Copperleaf provides decision analytics to companies managing critical infrastructure. Our optimisation capabilities, as described in my previous post, empower our clients to make the highest value investment decisions. But we often get asked ‘can you quantify the benefits of optimisation?’ or ‘how much better is optimisation than the prioritisation process I currently run in Excel?’.
To answer this question, we can certainly point to our existing client base. For example, one organisation obtained $42 million of additional value in their portfolio through our optimisation techniques. However, there is an obvious reluctance to rely on anecdotal evidence from a handful of peer organisations with their specific operating context.
With this in mind, Copperleaf sponsored a MSc. research project led by Ibrahim Tamimi and supervised by Dr. Patrick Beullens with the Centre for Operational Research, Management Science and Information Science of the University of Southampton in the UK. The objective was to quantify the benefits of investment portfolio optimisation versus prioritisation for asset-intensive organisations.
The researcher first constructed a methodology to generate representative portfolios of investments. An investment is basically any project or intervention activity carried out to bring value to the organisation. Actual investment data provided by various asset-intensive organisations was used to ensure these portfolios were as representative as possible of candidate investment portfolios in these types of organisations. Two scenarios were then tested:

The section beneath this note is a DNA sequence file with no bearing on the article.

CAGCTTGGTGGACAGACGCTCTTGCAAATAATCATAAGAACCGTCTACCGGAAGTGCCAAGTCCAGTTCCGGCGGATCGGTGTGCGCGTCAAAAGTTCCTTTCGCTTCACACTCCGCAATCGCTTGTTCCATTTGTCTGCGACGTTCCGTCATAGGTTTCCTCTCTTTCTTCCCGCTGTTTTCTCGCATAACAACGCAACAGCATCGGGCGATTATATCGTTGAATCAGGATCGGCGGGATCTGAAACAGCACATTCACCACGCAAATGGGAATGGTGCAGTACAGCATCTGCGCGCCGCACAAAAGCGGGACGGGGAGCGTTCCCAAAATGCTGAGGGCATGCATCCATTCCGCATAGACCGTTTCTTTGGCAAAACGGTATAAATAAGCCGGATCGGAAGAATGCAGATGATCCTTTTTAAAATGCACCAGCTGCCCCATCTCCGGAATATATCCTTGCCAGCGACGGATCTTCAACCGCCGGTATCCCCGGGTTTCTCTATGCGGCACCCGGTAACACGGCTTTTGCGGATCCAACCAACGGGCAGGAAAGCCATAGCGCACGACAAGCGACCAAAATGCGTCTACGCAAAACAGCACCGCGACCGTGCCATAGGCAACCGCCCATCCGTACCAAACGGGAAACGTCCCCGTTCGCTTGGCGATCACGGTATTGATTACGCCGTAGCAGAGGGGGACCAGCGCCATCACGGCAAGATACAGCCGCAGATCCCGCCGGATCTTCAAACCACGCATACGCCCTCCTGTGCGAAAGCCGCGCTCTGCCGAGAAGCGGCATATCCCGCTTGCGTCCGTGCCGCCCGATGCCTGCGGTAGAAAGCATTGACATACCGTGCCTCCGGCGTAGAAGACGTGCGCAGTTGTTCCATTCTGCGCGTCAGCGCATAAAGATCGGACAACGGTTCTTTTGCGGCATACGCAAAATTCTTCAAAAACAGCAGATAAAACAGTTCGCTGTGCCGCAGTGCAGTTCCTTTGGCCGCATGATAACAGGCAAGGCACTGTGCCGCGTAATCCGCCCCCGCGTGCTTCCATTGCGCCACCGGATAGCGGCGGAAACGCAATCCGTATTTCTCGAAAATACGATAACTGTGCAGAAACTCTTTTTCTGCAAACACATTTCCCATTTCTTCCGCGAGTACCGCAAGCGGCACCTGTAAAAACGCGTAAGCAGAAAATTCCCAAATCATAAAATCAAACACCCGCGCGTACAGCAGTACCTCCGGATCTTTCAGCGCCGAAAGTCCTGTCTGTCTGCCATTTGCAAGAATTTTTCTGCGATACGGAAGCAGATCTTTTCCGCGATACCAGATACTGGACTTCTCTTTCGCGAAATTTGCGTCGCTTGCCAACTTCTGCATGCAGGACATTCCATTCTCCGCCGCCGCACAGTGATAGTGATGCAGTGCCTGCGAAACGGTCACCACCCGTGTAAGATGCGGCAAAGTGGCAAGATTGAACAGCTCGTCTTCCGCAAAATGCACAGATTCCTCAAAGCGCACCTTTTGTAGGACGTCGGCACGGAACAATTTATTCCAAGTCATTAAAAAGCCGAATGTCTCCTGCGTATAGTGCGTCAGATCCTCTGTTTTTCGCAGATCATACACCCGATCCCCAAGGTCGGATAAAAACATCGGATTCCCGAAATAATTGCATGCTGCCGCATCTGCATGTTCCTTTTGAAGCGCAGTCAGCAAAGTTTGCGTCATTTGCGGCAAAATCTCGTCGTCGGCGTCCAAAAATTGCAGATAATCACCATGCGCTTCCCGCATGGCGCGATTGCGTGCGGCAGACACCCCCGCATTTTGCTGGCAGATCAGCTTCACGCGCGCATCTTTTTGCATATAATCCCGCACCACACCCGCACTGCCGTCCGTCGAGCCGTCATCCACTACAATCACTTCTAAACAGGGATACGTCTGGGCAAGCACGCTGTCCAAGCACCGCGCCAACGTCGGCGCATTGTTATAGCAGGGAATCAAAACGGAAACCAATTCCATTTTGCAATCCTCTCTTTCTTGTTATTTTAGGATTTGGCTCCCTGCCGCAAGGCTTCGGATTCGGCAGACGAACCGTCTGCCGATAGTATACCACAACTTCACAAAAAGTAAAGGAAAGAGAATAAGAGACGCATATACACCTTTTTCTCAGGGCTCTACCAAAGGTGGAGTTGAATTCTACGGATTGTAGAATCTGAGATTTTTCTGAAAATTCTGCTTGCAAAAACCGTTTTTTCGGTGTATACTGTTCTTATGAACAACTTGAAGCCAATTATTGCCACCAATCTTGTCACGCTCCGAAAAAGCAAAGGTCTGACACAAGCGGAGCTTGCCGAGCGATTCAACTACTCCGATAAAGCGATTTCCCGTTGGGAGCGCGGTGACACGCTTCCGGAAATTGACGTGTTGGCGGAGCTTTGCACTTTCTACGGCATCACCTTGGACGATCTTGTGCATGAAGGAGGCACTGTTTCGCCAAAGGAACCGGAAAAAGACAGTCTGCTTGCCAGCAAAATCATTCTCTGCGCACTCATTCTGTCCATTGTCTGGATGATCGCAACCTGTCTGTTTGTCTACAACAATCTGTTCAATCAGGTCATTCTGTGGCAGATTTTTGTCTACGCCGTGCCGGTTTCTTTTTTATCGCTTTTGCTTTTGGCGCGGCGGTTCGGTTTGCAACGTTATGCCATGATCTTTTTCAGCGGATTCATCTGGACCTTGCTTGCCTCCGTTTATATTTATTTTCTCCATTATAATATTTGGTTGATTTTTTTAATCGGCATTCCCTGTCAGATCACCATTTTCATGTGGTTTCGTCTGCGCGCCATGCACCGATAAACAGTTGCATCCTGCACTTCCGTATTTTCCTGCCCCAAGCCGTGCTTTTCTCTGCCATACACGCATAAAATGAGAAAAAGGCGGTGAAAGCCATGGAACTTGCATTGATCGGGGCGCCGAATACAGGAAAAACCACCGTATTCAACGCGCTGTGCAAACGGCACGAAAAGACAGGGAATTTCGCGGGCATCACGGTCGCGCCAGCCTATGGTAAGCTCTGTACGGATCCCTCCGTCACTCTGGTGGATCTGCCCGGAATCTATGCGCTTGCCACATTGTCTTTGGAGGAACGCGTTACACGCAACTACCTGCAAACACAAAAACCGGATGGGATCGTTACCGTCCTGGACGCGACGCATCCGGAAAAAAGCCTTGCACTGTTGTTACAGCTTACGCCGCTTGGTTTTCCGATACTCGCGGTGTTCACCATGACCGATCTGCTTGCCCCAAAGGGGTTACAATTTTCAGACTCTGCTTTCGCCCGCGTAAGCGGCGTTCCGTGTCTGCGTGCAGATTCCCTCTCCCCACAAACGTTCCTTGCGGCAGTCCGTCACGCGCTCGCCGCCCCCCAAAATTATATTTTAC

- A traditional prioritisation algorithm
- A Mixed Integer Linear Programming (MILP) optimisation
Repeating this many times, the results are effectively a Monte Carlo simulation of both investment portfolio prioritisation and optimisation which can be analysed to understand if there are difference in overall value between the two techniques.
We also completed a factorial analysis and considered a number of factors we thought were significant:
- Number of investments within the portfolio
- Allowing investments to have multiple alternatives. Alternatives are different investment options to mitigate the same risk or meet the same need (e.g. refurbish, replace, change in maintenance regime etc.)
- Duration of the constrained period (e.g. optimising to produce next year’s investment plan or a 5-year regulatory business plan)
The results show that optimisation always yields higher portfolio value for the same monetary constraints compared to the prioritisation model. This is consistently in the range of 7% to 20%. Secondly, the advantage of optimisation intensifies as the portfolio complexity increases. For example, the presence of multiple project alternatives roughly doubles the optimisation benefit, and a multi-year constraint increases the optimisation benefit by about 50%.
7% to 20% of increased value is a significant amount—especially given the size of typical investment plans in asset-intensive industries. Hopefully this gets you thinking about whether investment portfolio optimisation could be relevant for your organisation. Or, if you are already convinced, this generalised result could be used to support business case development for a wider asset management transformation.
Want to find out more?
Ibrahim Tamimi and I presented this research paper at the IET Asset Management Conference in London. Feel free to download a copy of the published paper.
In the meantime, please do get in touch if you would like to find out more. Also, if you have your own examples of the benefits of optimisation or asset investment planning, I would love to hear from you.